THAILAND DIARIES – VOLUME 3 – THAILAND IN PERSPECTIVE
Thailand in Perspective is the Third Volume of my Thailand Diaries and is now almost complete. But before I publish it as an e-book I have decided to post a selection of excerpts which I hope will encourage you to download and enjoy the whole book.
The first excerpt below is the short prologue which outlines the book and its content.
Excerpt 1 – PROLOGUE (Part 1)
“Sometimes people carry to such perfection the mask they have assumed that in due course they actually become the person they seem.” W. Somerset Maugham, The Moon and Sixpence. (English dramatist & novelist (1874 – 1965))
A very good friend of mine; English actor and entertainer Martin Palmer, who has lived in Thailand for 25 years, once told me to stop trying to understand Thai people. When I asked why? He said,
“Because you never will. I gave up 20 years ago, realised I had to change my thinking radically and have been happy ever since”.
Thailand is unfathomable, baffling, inexplicable, magical, perplexing, puzzling, veiled, enigmatic and secretive; in a word ‘mysterious’. If you stay in Thailand for any length of time there will be many times when temptation hooks you up to the internet in search of the cheapest air ticket to anywhere. You will feel like you are banging your head against a brick wall and then fall into the trap of making incomparable comparisons with your country of origin as you become bewildered by the aesthetic discord, pretence and hypocrisy.
Everything seems to be broken or is about to break and whenever a workman fixes something it ends up worse than before. You will wonder why more people are electrocuted in showers than you could ever imagine possible. Then you find out that most electrical installations are not earthed and the ‘electrician’ (I use that word loosely) is perfectly content to connect several old bits of wire with tape to make up the required length. You wonder why and then you find out that he has saved the customer twenty baht in materials and charged him an extra fifty baht in labour!
You are desperately trying to understand a new culture, new customs and a new ‘sign’ language. You know nobody thinks like you so you are trying to think like everybody else and you are slowly going doolally and are about to have a kynyption. If you think you are the only one in step then don’t worry you’ve just joined the tribe.
Evolutionary Biologist Professor Richard Dawkins says that humans are far more uniform than any other species and there is a greater genetic difference between two chimpanzees in the same forest than there is between two human beings living at opposite ends of the earth. We humans are, then, so uniquely uniform that it is hardly surprising that, behind the mask, Thais are just like everyone else; vibrant, intelligent and adorable people. Thailand is, in a word, irresistible.
A warm welcome awaits you in this captivating and enthralling land. Contradiction, controversy, confusion, frustration, weird language, cultural barriers and mystery will haunt you. When you eventually get over the early shocks, which may incidentally take years, and you realise that you cannot fix a ‘dysfunctional’ nation without a modicum of help from above you can begin your bumpy journey.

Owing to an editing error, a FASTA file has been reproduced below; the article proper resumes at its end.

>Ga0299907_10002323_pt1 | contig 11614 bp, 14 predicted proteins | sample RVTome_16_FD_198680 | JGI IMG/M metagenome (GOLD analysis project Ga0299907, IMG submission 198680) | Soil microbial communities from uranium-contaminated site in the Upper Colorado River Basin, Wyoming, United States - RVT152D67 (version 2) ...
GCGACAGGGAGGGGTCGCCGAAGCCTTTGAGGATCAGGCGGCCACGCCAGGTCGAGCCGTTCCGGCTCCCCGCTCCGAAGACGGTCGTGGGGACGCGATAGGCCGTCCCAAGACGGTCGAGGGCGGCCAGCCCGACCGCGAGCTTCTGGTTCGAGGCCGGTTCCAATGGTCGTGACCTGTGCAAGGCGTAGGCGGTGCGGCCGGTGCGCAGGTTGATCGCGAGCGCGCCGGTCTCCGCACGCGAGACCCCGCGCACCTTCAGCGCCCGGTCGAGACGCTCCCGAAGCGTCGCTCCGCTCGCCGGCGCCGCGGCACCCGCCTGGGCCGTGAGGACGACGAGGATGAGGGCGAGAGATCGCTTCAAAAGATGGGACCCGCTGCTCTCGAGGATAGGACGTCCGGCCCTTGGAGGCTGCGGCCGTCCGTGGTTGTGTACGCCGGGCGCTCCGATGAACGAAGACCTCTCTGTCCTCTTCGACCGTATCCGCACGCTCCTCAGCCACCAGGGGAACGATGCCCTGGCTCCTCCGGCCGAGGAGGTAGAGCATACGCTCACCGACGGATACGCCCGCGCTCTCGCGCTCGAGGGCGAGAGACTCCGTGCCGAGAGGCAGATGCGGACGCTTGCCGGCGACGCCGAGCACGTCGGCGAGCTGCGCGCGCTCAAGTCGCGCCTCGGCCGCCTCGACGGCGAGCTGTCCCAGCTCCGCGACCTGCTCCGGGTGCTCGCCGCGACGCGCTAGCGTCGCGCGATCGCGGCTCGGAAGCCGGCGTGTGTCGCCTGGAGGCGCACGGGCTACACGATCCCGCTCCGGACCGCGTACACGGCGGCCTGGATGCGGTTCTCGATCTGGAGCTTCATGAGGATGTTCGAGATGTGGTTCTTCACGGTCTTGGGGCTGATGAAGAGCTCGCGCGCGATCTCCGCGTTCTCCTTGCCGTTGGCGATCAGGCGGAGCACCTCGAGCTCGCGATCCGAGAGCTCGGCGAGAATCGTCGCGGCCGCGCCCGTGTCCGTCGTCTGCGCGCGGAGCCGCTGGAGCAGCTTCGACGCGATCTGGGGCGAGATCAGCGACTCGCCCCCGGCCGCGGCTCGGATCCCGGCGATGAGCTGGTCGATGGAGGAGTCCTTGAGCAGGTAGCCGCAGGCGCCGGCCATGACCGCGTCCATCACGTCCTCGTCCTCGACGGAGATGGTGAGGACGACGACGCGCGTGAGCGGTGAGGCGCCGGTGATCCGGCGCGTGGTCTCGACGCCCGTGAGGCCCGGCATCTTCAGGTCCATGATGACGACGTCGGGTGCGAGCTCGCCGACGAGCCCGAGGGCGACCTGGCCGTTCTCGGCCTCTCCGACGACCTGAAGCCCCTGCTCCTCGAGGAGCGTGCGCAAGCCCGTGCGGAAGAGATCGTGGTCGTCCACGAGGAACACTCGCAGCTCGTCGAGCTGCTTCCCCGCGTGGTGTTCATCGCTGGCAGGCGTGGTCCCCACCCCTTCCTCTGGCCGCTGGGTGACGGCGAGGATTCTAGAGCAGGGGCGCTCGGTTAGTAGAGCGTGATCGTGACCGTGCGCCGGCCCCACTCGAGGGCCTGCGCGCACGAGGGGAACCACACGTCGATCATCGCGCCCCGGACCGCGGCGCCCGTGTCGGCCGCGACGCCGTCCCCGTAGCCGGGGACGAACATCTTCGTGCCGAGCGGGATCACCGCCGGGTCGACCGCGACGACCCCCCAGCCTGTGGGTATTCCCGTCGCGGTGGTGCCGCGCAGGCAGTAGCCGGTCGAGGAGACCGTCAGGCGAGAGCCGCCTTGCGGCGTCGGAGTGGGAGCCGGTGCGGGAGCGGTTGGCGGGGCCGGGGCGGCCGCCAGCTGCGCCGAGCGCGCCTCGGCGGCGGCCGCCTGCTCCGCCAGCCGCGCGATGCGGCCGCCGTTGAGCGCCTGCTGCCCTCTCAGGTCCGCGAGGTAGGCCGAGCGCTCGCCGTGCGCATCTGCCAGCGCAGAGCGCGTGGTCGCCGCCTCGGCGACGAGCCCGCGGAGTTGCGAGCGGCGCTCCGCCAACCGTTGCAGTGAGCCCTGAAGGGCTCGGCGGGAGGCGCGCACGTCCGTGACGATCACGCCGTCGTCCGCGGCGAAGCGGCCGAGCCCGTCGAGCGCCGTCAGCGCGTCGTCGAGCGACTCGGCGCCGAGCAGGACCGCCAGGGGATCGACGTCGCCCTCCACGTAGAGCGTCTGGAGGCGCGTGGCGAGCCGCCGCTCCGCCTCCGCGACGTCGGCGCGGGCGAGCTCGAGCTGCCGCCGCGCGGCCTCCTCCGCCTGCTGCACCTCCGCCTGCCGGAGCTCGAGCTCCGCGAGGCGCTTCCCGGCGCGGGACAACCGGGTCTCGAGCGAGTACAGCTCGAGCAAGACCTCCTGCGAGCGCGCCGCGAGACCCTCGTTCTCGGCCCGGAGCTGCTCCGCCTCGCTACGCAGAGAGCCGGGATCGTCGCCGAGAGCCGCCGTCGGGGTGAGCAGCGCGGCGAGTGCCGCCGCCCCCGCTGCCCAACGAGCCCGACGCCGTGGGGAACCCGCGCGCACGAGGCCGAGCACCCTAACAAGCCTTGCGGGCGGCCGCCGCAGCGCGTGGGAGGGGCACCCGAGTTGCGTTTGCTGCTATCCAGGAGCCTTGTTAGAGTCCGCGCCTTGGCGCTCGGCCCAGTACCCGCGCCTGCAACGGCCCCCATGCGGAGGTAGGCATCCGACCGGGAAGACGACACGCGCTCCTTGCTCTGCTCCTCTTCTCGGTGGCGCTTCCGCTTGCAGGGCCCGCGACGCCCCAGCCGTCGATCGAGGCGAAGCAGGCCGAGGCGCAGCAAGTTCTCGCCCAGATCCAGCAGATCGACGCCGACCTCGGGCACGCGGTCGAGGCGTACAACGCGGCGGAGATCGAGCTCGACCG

“Contradiction is what keeps sanity in place”. Gustave Flaubert
Why did I write Thailand Diaries?
Sam Harris, neuroscientist and author describes ‘Freewill’ as an illusion. He uses brilliant analogies to explain that acting of your own freewill implies that you could have done otherwise. He poses the question, ‘What are you going to think next? Your next thought comes out of nowhere. Whatever you are doing you have a voice in your head which just says things. Thoughts just emerge in consciousness. We can’t choose them before we think them. So if you can’t control your next thought where is your freedom of will?’
So now you know how I came to write the three volumes of ‘Thailand Diaries’; lack of freewill. But what about the reasons for scribbling memoirs of my adopted home since 2008 when there are many publications on Thailand already available? Some of them I have read but most I haven’t, primarily because I didn’t want to be over influenced or indeed intimidated by more skilful authors or other writings. My intention is to present an uncluttered view of Thailand from my perspective to you, the reader, the like of which you will not find elsewhere.
What is Volume 3 about?
Volume 3 of Thailand Diaries is definitely not a travel book in the accepted sense, but I will have no objection if it finds its way onto the travel shelves. It is more a critical memoir of my observations of the people in a Country, monopolised by superstition, ancient cultural values and old religious beliefs, struggling to come to terms with modernity and the 21st century; people who have, as yet, generally travelled little. I have endeavoured to present my views as objectively as I possibly can and I make no apologies if, in setting out the ‘pros and cons’ of life in and the mysteries of Thailand, some of my arguments may be viewed as polemic; it was absolutely intentional.
I love Thailand and I believe there should be, and usually is, a balance to be found in every society. I believe that most cultures and religions may have syncretic elements to their beliefs, to a greater or lesser degree, and we are all ostensibly the same if we look behind the mask. Some of you may be one-eyed when you embark on this journey; your views may be jaundiced or if you wear spectacles they may have the most exquisite rosy tint imaginable. If you manage to read all three volumes of ‘Thailand Diaries’ I hope that your other eye is at least half open afterwards.
Enjoy the excerpts where I give you a glimpse of my beautiful adopted home and my candid opinions of the people, the places I have visited and lived in.
Thailand in Perspective (excerpt 2) – To be posted next week.